The average age for a woman to experience her menopause is 52. Menopause is considered to have occurred when a woman has not had a menstrual cycle for a 12 month period. Peri-menopause is what occurs in the years leading up to menopause, and can be anywhere from 6 months to 10 years in length, depending upon the individual’s constitution and health status.
Approximately 25% of women move through these peri-menopausal years, also called the “menopause transition” years, without much notice except the ending of their menstrual cycles. The same percentage of women suffer almost debilitating symptoms from their body going through “the change of life.” About 50% of all women have mild to moderate symptoms.
The significant hormonal changes of menopause are due to the decreased production, by ovarian egg follicles, of the female hormones estrogen and progesterone. Some women can begin to have a decrease in ovulation as early as their 30’s, while for others this may not occur until much later. The physical aftermath of the female body losing its regular production of estrogen and progesterone, and the adjustment period for the endocrine glands to find their balance again, is generally between 4-5 years.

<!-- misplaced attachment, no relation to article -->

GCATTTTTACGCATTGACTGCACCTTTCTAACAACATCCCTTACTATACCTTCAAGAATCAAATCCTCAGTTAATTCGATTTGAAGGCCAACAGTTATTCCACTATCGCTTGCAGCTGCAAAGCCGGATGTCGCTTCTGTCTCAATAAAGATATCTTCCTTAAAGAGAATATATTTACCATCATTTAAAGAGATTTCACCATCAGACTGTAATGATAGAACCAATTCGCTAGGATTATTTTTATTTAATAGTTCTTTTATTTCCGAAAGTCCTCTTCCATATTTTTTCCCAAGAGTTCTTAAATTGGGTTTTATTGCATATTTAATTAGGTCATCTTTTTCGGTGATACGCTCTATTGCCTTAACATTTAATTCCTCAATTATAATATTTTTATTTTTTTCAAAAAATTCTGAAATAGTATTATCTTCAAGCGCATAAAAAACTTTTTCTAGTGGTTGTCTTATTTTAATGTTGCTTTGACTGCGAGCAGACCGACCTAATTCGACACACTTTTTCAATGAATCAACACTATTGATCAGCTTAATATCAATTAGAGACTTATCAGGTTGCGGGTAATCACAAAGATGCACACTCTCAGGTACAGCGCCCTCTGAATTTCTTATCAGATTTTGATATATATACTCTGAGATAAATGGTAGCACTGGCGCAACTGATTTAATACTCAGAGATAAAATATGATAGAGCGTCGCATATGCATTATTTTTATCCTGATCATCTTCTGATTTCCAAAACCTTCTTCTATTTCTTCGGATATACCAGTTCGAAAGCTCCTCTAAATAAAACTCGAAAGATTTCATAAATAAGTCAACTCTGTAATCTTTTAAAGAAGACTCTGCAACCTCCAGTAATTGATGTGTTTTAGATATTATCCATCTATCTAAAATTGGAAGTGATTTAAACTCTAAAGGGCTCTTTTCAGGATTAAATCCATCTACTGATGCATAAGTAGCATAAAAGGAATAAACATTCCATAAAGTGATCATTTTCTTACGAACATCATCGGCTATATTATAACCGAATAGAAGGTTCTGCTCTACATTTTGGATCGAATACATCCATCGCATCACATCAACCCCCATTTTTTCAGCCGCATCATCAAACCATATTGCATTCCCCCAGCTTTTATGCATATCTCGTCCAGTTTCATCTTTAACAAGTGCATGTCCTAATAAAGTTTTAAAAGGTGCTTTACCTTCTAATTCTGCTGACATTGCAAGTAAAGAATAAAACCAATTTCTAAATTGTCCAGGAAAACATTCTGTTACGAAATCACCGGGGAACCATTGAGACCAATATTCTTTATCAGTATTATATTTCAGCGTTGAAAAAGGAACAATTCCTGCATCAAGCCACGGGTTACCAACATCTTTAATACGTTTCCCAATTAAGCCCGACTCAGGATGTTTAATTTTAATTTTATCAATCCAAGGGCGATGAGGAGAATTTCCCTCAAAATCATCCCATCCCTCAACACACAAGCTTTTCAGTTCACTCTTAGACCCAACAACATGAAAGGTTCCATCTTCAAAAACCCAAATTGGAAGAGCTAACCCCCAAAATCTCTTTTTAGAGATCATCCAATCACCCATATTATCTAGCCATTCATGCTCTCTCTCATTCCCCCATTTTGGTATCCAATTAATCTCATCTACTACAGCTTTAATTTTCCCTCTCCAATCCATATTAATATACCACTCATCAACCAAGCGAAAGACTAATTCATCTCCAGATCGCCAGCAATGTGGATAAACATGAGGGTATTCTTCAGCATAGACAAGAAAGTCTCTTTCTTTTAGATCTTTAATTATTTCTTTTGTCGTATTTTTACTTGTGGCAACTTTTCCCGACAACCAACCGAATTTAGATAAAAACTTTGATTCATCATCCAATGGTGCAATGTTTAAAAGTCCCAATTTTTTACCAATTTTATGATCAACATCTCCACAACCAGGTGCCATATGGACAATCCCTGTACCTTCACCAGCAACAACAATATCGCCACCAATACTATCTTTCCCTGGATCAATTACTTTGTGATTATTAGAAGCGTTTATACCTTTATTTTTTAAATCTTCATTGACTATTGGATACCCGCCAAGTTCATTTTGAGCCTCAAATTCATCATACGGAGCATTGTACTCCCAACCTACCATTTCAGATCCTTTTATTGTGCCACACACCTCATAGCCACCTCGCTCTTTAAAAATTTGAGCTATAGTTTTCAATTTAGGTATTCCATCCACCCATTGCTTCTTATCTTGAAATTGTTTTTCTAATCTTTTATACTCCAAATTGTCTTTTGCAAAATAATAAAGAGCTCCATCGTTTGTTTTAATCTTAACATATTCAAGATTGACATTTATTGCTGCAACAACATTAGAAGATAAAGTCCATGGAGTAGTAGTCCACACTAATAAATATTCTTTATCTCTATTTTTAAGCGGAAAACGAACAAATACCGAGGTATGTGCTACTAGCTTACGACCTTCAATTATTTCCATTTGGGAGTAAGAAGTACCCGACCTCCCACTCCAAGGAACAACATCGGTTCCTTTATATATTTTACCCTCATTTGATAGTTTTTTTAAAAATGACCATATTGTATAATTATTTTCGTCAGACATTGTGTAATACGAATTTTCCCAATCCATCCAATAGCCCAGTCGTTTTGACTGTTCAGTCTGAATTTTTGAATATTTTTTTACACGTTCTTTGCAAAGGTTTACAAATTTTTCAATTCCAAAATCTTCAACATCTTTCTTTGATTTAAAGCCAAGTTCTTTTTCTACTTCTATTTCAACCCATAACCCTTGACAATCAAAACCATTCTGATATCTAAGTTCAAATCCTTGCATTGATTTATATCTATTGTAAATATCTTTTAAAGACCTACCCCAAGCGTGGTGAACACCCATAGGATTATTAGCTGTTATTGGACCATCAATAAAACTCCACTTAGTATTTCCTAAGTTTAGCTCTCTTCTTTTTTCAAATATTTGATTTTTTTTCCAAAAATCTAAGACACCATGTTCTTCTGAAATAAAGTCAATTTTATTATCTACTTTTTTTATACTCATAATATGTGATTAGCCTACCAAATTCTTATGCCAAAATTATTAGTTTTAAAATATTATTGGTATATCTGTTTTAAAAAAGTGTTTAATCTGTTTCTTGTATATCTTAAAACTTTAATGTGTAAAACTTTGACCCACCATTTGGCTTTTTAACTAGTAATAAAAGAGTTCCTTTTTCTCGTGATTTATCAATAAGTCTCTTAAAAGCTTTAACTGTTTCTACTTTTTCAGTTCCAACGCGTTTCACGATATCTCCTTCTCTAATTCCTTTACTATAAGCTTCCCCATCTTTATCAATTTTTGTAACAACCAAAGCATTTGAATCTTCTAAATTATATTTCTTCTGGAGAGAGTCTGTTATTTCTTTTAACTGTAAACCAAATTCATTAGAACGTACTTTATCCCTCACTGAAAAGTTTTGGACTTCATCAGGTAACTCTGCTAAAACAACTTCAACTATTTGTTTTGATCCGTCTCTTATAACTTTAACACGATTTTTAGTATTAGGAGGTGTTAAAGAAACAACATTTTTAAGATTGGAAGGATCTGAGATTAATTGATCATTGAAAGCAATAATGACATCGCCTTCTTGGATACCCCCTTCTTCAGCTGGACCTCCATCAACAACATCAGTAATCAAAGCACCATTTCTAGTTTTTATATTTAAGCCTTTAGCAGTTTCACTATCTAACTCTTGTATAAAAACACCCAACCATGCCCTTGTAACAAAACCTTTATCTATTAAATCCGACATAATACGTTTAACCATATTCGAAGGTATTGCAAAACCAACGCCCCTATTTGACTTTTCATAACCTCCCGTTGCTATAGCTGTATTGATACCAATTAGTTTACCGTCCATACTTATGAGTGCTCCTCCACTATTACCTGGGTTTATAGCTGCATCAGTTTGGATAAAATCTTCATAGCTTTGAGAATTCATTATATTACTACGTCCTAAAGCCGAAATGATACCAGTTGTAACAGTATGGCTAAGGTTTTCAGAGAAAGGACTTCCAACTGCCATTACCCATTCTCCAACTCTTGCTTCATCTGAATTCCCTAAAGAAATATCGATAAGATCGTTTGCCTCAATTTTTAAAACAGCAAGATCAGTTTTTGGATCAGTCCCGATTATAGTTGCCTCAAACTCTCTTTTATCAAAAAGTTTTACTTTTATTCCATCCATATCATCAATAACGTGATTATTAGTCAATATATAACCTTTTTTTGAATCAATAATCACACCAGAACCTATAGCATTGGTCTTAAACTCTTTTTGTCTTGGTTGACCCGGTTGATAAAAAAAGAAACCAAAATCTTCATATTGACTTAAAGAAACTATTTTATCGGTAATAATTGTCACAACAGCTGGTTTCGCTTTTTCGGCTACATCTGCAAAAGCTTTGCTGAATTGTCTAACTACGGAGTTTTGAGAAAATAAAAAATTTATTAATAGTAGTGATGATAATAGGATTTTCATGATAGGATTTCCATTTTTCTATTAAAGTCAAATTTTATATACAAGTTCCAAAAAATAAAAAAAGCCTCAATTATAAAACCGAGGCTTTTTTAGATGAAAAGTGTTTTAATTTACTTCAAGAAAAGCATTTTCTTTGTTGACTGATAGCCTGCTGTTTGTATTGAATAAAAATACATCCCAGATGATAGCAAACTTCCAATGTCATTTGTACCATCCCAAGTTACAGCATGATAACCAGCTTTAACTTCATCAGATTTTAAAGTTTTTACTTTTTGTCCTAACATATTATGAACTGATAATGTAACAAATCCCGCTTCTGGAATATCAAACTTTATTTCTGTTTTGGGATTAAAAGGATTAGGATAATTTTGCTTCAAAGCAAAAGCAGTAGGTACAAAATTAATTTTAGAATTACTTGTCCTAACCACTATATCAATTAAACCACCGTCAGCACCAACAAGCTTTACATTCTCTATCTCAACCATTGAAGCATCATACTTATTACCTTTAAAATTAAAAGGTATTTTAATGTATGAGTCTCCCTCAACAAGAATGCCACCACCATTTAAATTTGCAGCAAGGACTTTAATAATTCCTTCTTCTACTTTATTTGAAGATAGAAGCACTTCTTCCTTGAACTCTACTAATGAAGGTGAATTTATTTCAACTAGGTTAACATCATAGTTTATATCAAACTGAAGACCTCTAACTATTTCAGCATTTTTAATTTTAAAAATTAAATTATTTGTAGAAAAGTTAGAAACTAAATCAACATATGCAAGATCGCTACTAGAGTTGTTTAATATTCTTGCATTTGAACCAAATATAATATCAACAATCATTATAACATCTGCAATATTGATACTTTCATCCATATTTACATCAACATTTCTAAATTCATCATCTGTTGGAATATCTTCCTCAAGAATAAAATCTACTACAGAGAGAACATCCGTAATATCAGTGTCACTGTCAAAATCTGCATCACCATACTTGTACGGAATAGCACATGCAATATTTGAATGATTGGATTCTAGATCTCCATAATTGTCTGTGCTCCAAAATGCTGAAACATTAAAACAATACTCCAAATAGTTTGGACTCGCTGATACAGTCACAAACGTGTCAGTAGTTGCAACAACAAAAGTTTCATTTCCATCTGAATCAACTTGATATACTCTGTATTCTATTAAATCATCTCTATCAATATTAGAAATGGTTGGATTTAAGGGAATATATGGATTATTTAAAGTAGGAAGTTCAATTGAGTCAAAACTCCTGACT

The less severity of symptoms a woman experiences, the easier it is for her body to adjust to its new hormonal status. While menopause cannot be avoided, it can be made easier with a bit of preparation that will allow the hormonal system to “shift gears” more smoothly.
Reducing stressors in all forms in our 30’s and 40’s sets the body up to avoid many of the stress-induced symptoms which may include: loss of energy, exhaustion, hot flashes, anxiety, depression, significant weight gain or anxiety. Stress, according to Hans Seyle, MD, PhD, the pioneer of stress and adaptation research, constitutes various events which create physiological wear and tear on the body and can create, in females, significant hormonal imbalances.
Those factors or events include: lack of rest and sleep, too much exercise or exertion, allergies, immunological insults such as infection or inflammation, nutritional deficiencies, trauma, dental or medical surgeries, reproduction and sex, excessive hot or cold or exposure to sun and ongoing worry or anxiety.
A study published in Pub Med
“This study investigated the proposal that post-menopausal women who present for treatment at menopause clinics suffer from more life stresses and more symptoms than post-menopausal women in the general population.”
We can prepare for a smoother menopause by reducing our physical stress, improving nutrition, modifying exercise and taking good care of our immune system through adequate rest and sleep. Finding techniques for handling emotional stress also goes a long way to improve our menopausal experience.
- Dr. Georgianna Donadio